TyG-BMI = TyG×BMI [7].

Study outcomes and definition

The primary and secondary end points were CVD and all-cause mortality, respectively. The criteria for CVD death were death attributed to cerebrovascular disorders, anoxic encephalopathy, peripheral arterial disease, ischemic brain injury, congestive heart failure, cardiomyopathy, cardiac arrhythmia, cardiac arrest, acute myocardial infarction, or atherosclerotic heart disease [14]. The cause of death was identified by the comprehensive management team of the PD center, which consisted of primary and senior professors.

All patients were followed up until death, conversion to hemodialysis therapy, receipt of a kidney transplant, transfer to another center, loss to follow-up, or December 31, 2021.

Statistical analysis

According to quartiles (Q) of TyG-BMI levels, participants were divided into four groups: Q1, < 165.5; Q2, 165.5-<183.7; Q3, 183.7-<209.2; and Q4, > 209.2. The results are reported as frequencies and percentages for categorical data, means and standard deviations for normally distributed data, and medians and interquartile ranges for nonnormally distributed data. Differences between groups were compared by Student’s t test, Mann–Whitney U test or χ2 test.

A linear regression model was used to analyze the relevant parameters of TyG-BMI. Kaplan–Meier curves were plotted to analyze survival time, and the distributions of survival among TyG-BMI quartiles were assessed by a log-rank test. The association between TyG-BMI and CVD and all-cause mortality was examined in Cox proportional hazards models. TG, FBG, and BMI comprise the TyG-BMI, which is closely related to diabetes. Therefore, the adjusted model did not include diabetes to avoid apparent bias caused by the correcting variable. The results are shown as hazard ratios (HRs) and 95% confidence intervals (CIs). To further explore the association between TyG-BMI and CVD and all-cause death, subgroup analyses were performed using clinical parameters, and the results are shown in a forest plot. All statistical analyses were performed using SPSS software version 26.0 (IBM Corp., Armonk, NY, USA); a value of P < 0.05 was considered as statistically significant.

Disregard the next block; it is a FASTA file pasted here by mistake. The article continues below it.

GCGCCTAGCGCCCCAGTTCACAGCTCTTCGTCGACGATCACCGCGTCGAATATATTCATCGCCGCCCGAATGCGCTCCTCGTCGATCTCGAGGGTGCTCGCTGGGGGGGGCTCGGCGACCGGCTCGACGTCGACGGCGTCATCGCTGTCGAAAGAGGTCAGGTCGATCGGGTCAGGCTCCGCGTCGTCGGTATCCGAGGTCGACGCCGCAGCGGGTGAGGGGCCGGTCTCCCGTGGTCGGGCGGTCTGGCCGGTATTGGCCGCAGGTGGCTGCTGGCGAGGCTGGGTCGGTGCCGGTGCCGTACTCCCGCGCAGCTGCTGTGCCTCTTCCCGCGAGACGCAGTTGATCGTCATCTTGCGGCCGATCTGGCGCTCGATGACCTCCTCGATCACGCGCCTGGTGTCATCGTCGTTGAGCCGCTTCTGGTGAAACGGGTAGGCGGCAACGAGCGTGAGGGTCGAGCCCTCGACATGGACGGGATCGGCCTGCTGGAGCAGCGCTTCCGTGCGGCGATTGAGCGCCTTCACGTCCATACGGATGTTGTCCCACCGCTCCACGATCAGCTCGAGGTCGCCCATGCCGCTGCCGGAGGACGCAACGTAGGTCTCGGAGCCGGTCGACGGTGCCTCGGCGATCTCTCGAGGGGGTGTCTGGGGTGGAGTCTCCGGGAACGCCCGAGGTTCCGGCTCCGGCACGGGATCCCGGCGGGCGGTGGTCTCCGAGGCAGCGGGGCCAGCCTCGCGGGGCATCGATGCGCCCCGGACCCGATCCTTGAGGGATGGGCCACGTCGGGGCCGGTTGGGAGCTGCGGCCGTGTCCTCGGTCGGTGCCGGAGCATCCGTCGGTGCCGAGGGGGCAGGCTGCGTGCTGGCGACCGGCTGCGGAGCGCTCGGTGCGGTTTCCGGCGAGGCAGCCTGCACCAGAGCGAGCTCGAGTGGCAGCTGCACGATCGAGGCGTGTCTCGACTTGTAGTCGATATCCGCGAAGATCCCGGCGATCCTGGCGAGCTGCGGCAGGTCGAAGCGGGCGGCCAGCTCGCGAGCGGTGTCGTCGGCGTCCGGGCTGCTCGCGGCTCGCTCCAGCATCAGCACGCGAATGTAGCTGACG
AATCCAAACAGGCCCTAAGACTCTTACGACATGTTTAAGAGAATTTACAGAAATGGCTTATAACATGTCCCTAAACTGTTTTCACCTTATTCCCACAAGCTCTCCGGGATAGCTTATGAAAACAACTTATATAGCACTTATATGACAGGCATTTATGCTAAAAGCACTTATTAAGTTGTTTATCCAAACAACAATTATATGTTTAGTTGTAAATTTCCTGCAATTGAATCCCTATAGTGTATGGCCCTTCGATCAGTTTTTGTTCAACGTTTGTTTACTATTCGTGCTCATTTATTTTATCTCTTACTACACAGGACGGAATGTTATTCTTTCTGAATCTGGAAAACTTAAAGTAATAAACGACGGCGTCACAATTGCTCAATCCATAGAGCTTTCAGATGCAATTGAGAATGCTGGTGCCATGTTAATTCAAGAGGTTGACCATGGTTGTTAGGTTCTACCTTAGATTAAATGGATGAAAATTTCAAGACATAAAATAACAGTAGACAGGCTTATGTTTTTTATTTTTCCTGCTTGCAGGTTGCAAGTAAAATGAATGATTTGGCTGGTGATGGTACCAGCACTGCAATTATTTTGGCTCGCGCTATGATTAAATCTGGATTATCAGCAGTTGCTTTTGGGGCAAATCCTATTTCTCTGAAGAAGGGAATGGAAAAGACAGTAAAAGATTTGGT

Baseline characteristics of participants

In total, 2,689 patients undergoing PD who were catheterized at our PD center were recruited. Of these, 354 patients who were aged < 18 years, transferred from maintenance hemodialysis, underwent failed kidney transplantation, had malignant tumors, received PD for less than 3 months, or lacked baseline TyG-BMI data were excluded. The remaining 2,335 participants were eligible for the final analysis (Fig. 1).